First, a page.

These two plates seem to really show the progression during this period. The earlier gown is flowing and more classic, the later one the fuller skirt leading into the hoop skirts of the next era. Yet the high waist still lingers, along with the low cut neckline for evening. Remember that at this time, English women had just discovered French fashions again. By 1818, Napoleon was safely ensconced on Saint Helena. Poor man. He caused lots of trouble, but that does seem like a very uncomfortable thing to do to a person.

I have a friend who comes from Saint Helena. His mother still livers there. One of these days I would love to visit that tiny isolated island.

That is all until next time. Until then Happy rambles.

Regency Flora and Fauna - October

October. The nights are drawing in, instead of sunsets at 9:30 pm, they are now at 6:30 pm. A noticeable change. The leaves are turning yellows and reds and various shades of brown. So what are we seeing in gardens and the countryside as we go for a carriage drive or take a stroll through fields and woods.

Well, after you've stopped looking into the eyes of your beloved (romance alert) here are a couple of things of interest in the natural world.

Our naturist tells us that in England in October in the Regency, we will still see geraniums.
Geraniums have a vary interesting history, because they were originally misnamed and have kept the wrong name ever since.

The first plants were brought from South Africa to England by famed plantsman John Tradescant in the early 17th century. African pelargoniums (called geraniums) quickly became popular conservatory plants, although rare enough that only the well-to-do could afford them. By the beginning of the 18th century, both amateur enthusiasts and serious scientists groups were hybridizing species and propagating the new plants from cuttings.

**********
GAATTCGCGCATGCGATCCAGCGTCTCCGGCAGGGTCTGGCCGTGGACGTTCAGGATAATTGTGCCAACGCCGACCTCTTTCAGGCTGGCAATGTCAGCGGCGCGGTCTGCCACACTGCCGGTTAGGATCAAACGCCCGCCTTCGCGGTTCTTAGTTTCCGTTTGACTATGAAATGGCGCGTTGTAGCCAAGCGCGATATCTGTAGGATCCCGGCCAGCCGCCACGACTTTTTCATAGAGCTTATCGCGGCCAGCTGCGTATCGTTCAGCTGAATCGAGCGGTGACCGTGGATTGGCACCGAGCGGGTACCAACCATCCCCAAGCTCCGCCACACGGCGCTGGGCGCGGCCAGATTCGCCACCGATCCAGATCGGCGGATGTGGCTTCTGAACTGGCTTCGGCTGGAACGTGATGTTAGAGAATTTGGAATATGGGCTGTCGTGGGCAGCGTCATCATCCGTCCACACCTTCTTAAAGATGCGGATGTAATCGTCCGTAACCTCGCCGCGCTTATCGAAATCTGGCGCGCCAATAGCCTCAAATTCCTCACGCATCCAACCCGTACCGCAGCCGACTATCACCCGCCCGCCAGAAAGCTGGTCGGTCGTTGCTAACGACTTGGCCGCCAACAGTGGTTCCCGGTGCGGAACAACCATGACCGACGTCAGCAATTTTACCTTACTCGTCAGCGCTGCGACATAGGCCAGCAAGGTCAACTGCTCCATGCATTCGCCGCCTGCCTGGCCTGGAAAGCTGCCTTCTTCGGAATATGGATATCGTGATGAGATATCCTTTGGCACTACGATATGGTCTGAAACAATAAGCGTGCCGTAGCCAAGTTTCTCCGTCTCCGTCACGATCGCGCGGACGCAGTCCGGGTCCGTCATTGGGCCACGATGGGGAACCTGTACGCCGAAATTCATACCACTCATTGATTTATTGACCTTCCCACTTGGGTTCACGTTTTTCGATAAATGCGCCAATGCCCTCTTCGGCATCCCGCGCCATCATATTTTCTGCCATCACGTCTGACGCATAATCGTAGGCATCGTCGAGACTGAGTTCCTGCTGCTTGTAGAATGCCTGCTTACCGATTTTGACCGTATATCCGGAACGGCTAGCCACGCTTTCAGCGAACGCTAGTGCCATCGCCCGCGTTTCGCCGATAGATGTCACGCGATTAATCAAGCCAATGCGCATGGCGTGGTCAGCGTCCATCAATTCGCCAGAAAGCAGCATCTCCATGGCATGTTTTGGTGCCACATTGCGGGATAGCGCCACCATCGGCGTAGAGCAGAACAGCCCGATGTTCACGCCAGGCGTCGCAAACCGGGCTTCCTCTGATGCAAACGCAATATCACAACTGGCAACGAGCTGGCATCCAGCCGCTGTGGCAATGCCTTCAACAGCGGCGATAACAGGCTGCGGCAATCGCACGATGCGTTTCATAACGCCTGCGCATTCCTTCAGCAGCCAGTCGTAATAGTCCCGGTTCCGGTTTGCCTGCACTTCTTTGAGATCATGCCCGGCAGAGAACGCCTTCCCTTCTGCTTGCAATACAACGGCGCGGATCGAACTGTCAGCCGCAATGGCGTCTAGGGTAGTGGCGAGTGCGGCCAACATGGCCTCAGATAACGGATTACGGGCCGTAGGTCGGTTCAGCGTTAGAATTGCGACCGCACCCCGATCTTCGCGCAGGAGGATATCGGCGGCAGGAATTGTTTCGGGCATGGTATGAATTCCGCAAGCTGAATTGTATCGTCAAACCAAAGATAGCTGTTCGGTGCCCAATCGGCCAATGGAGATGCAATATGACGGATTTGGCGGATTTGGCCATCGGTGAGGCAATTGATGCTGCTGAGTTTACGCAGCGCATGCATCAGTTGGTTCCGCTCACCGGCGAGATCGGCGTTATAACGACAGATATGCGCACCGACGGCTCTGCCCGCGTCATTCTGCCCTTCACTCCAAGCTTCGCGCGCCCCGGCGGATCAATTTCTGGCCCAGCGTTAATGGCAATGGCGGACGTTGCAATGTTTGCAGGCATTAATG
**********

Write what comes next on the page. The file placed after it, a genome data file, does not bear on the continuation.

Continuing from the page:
Around the same time the 18th century the Turkish "Secret Language of Flowers" was introduced to Europe by Lady Mary Wortley Montague 1869-1762, wife of the British ambassador to Constantinople and interesting lady in her own right, and look at that gown, but before our time.

Flowers had long been a sign of romance but now lovers were able to send secret messages to each other by means of sending a posy of flowers. Each flower had a specific meaning and the order of arrangement had much to do with the intended "message". The French seem to have taken this idea to heart.

In 1819 a French woman writing under the pen name of Madame Charlotte de la Tour (Louise Cortambert), wrote and published "Le Language des Fleurs" which offered seasonal floral and anecdotal advice to those wishing to send "secret" messages to each other.

The geranium was offered as comfort.

Enough with the flora, I can also tell you a little bit about the birds. One bird in particular interested me, the the ring-ouzel which our naturalist tells us "arrives from the Welsh and Scottish Alps to winter in more sheltered situations". And here he is. Interesting bird and not one I recall seeing in England although I did live in the south east which is where they are supposed to winter. They are, apparently a very shy member of the thrush family.
The other bird mentioned is the swallow. Around this time they leave for Africa. This bird I recall fondly. "One swallow does not make a summer." My mother said this English proverb with dates back to the sixteenth century every spring without fail. Just shows how we keep up our traditions in our family. It sure gave one the feeling that summer was just around the corner though!

Until next time, Happy Rambles.